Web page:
How do you search for resources in your environment?

    • Topic: Human Biology

    • Location: Hall of Human Life

    Foraging, or searching for things, requires making decisions. For example, an animal in the wild could choose to eat from a small food source nearby or it could instead decide to search for a larger food source elsewhere, even though it may not be able to find anything. This animal has to decide on the best way to find food. We are interested in exploring the information people use to make these decisions.

    In this study, participants (ages 7 to 55 years old) play a computer game set in an apple orchard. The goal is to collect as many apples as possible. Time is limited and players can only carry a few apples at once, so both their search time and travel time need to be kept short. To search efficiently players might need to decide how to remember where apples are and how long to search in a specific area.

    This research will help us understand the strategies people use when they are searching and evaluate their efficiency. We hope to use the data from this research to program autonomous robots to explore uncharted environments effectively.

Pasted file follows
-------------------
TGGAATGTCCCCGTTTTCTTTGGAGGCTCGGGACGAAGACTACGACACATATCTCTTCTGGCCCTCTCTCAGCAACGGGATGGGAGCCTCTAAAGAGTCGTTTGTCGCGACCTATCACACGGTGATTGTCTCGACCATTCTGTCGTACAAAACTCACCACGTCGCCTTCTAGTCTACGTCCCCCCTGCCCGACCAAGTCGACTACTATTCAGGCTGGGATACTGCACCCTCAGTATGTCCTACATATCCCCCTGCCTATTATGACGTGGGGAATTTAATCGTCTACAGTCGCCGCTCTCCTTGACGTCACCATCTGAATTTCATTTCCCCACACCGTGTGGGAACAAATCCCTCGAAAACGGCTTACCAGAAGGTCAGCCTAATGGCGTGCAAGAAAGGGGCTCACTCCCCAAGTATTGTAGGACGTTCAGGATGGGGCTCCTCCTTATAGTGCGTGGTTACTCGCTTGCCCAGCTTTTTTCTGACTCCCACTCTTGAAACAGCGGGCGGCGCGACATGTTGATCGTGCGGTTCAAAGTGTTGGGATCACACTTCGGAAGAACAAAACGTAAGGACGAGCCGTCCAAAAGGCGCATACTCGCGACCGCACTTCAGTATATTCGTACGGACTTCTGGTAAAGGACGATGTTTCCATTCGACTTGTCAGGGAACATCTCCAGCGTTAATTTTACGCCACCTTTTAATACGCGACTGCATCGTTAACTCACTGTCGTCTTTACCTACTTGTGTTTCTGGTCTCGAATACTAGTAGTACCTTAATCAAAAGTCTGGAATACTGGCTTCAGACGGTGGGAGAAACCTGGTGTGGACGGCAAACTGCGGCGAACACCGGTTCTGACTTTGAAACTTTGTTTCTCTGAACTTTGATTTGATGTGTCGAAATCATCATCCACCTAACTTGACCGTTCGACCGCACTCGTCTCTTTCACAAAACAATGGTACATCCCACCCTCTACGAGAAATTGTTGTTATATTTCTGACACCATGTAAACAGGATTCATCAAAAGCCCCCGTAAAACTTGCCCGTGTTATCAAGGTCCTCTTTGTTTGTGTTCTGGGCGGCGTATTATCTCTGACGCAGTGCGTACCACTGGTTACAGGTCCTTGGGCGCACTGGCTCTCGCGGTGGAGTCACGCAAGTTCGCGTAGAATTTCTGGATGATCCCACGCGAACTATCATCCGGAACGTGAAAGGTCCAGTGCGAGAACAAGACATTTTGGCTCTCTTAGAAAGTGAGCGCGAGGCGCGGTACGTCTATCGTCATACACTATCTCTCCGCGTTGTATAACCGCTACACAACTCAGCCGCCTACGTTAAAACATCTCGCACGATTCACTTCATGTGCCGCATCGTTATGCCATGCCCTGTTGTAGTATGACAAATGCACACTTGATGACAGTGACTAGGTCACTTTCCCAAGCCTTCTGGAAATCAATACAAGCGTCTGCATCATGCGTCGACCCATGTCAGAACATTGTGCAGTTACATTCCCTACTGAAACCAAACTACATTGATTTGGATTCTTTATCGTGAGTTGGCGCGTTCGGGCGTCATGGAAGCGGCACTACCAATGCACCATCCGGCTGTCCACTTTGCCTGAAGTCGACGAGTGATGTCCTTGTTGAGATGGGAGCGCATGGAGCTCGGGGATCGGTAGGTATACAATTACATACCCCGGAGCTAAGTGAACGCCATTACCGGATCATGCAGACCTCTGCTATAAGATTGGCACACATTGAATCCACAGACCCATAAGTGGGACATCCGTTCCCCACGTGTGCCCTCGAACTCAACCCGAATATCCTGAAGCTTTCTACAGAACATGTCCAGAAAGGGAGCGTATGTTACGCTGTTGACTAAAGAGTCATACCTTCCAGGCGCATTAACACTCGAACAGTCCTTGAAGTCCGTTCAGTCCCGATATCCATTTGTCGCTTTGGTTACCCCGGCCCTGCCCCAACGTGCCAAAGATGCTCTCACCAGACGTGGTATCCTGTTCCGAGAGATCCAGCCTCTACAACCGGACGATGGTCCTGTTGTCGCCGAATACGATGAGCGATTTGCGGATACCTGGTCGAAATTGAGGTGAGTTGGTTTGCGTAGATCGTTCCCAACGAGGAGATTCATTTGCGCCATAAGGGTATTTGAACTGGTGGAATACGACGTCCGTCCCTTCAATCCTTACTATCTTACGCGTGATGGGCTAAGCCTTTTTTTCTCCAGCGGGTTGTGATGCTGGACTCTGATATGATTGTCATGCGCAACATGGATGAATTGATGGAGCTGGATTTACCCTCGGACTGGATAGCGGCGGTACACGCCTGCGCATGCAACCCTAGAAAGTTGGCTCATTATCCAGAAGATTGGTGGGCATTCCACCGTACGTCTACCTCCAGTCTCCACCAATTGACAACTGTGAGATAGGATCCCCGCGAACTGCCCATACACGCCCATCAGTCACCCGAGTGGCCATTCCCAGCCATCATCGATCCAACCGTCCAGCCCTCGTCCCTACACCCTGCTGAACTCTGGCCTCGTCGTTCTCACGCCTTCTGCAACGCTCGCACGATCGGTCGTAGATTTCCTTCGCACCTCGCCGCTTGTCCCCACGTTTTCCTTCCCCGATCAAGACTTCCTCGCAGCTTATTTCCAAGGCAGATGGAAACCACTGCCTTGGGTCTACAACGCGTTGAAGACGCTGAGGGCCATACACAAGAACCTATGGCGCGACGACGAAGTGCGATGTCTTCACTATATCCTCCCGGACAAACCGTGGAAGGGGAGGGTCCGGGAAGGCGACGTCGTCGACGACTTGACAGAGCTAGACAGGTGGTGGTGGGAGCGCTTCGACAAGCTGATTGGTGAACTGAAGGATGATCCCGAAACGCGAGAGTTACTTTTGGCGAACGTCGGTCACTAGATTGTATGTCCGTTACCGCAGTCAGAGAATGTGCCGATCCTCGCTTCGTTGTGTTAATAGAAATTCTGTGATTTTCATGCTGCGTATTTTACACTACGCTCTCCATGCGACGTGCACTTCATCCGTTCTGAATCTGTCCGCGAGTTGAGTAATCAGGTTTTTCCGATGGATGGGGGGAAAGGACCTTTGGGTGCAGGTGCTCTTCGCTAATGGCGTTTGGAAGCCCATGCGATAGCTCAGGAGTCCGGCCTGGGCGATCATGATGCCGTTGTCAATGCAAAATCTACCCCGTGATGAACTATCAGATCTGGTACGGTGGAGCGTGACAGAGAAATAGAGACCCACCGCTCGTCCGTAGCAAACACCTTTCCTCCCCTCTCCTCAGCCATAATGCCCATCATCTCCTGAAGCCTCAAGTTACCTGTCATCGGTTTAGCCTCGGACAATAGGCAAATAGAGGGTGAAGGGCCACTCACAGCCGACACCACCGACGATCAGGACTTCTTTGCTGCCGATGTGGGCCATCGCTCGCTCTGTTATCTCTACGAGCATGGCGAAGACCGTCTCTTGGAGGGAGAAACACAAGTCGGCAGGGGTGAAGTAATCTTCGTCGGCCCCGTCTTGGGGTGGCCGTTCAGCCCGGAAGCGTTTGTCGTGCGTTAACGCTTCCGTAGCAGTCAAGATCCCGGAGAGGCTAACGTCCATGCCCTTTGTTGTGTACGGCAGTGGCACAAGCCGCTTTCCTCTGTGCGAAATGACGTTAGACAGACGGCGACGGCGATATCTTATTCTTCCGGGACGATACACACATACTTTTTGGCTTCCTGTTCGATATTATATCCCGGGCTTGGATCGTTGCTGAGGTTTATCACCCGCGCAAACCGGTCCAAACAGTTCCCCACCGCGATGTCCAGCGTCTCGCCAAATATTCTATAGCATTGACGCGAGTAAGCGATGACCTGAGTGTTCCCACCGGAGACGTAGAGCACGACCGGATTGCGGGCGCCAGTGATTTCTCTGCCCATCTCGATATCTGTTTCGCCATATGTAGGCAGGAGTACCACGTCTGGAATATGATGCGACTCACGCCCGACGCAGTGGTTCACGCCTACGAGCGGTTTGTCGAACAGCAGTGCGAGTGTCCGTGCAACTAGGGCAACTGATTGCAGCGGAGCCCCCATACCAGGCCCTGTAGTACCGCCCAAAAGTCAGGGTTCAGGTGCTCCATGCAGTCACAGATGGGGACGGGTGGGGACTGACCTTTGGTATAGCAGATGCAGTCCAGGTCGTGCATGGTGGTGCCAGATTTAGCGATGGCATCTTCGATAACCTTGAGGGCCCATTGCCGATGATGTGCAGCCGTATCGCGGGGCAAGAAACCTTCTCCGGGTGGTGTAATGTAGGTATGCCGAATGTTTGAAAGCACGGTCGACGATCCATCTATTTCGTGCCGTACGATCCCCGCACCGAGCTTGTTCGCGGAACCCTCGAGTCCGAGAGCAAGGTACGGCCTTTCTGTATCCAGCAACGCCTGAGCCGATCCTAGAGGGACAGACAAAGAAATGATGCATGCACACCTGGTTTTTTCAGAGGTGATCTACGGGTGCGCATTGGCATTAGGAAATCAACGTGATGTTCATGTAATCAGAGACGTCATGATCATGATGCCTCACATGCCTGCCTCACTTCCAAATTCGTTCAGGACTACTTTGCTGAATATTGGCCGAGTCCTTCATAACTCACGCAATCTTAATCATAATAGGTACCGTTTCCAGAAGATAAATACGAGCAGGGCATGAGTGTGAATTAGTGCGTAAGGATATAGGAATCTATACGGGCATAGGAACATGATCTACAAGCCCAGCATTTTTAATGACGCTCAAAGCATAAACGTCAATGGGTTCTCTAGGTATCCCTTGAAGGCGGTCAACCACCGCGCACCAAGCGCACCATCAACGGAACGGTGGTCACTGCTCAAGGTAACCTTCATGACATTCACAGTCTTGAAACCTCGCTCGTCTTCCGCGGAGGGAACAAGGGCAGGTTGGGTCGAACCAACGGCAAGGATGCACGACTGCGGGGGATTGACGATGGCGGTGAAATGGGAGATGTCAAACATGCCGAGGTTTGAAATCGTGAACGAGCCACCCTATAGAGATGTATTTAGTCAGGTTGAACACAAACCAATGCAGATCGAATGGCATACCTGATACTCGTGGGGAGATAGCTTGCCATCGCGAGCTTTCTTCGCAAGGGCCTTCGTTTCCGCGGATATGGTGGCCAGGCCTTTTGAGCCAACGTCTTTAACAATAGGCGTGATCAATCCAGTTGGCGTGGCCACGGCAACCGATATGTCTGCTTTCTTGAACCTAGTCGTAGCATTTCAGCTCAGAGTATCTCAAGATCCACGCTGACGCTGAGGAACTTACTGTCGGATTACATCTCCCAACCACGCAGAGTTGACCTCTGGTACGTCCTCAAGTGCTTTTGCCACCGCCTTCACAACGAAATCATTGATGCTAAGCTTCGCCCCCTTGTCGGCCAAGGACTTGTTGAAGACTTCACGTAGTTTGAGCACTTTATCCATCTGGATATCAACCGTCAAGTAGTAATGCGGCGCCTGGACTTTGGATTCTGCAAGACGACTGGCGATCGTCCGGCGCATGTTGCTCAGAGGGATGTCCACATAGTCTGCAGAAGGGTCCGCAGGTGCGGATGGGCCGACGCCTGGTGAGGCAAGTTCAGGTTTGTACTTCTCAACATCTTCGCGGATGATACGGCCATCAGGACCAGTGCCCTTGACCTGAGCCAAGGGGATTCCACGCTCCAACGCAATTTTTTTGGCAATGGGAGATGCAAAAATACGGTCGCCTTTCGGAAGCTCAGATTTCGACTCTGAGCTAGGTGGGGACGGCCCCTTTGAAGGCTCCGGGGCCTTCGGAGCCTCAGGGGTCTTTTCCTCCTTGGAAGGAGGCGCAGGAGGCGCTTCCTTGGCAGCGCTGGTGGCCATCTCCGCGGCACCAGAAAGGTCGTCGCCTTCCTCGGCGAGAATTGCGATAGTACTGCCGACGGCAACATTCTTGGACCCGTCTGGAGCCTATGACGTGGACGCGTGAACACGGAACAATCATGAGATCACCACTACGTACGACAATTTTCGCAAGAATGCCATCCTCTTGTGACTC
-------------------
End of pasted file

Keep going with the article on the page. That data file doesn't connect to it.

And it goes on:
This research is conducted at the Museum of Science, Boston by the Center for Computational Neuroscience & Neural Technology at Boston University.

        » Center for Computational Neuroscience & Neural Technology at Boston University

    Activities to Try in the Hall of Human Life

    How Many Grapes in a Mile?

    Food was much harder to come by for our hunting and gathering ancestors. They had to make sure that the food they found gave them more energy than they spent finding it.

    Find the “How efficient is your walk?” link station in the Food environment. If you had to walk one mile to find grapes, how many would you need to eat? How long do you think it would take to forage for that many grapes?

    Activities to Try at Home

    Where’s the Remote?

    Have a friend hide a few different objects around a room at home, then go “foraging.” How did you decide where to search first? How did you decide where to look next?

    You know the rooms in your house very well, but in the wild animals have to explore new areas. What might you have done differently if you had been searching in a new room?

Research Spotlight

Contact Living Laboratory staff:

livinglaboratory@mos.org